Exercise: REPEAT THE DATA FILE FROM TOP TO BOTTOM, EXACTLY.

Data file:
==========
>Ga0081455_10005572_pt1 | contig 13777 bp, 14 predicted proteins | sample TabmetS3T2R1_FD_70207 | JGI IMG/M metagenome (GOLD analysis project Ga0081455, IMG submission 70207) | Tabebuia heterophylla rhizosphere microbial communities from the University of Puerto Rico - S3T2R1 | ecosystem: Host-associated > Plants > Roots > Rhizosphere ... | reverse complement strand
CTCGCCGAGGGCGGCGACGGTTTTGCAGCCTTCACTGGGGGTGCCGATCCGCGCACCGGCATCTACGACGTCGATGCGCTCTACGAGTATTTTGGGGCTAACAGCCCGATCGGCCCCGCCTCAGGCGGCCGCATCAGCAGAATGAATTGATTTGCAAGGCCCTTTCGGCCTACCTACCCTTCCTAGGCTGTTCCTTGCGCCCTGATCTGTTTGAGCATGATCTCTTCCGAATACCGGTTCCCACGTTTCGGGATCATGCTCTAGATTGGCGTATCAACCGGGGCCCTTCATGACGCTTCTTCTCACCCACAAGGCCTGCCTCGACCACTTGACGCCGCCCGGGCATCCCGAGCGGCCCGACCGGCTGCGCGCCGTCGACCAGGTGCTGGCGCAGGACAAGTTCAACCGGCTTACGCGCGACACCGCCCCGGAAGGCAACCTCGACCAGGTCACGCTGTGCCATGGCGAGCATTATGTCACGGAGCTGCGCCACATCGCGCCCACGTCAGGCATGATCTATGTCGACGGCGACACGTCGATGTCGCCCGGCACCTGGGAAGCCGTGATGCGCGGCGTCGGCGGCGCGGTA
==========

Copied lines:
>Ga0081455_10005572_pt1 | contig 13777 bp, 14 predicted proteins | sample TabmetS3T2R1_FD_70207 | JGI IMG/M metagenome (GOLD analysis project Ga0081455, IMG submission 70207) | Tabebuia heterophylla rhizosphere microbial communities from the University of Puerto Rico - S3T2R1 | ecosystem: Host-associated > Plants > Roots > Rhizosphere ... | reverse complement strand
CTCGCCGAGGGCGGCGACGGTTTTGCAGCCTTCACTGGGGGTGCCGATCCGCGCACCGGCATCTACGACGTCGATGCGCTCTACGAGTATTTTGGGGCTAACAGCCCGATCGGCCCCGCCTCAGGCGGCCGCATCAGCAGAATGAATTGATTTGCAAGGCCCTTTCGGCCTACCTACCCTTCCTAGGCTGTTCCTTGCGCCCTGATCTGTTTGAGCATGATCTCTTCCGAATACCGGTTCCCACGTTTCGGGATCATGCTCTAGATTGGCGTATCAACCGGGGCCCTTCATGACGCTTCTTCTCACCCACAAGGCCTGCCTCGACCACTTGACGCCGCCCGGGCATCCCGAGCGGCCCGACCGGCTGCGCGCCGTCGACCAGGTGCTGGCGCAGGACAAGTTCAACCGGCTTACGCGCGACACCGCCCCGGAAGGCAACCTCGACCAGGTCACGCTGTGCCATGGCGAGCATTATGTCACGGAGCTGCGCCACATCGCGCCCACGTCAGGCATGATCTATGTCGACGGCGACACGTCGATGTCGCCCGGCACCTGGGAAGCCGTGATGCGCGGCGTCGGCGGCGCGGTA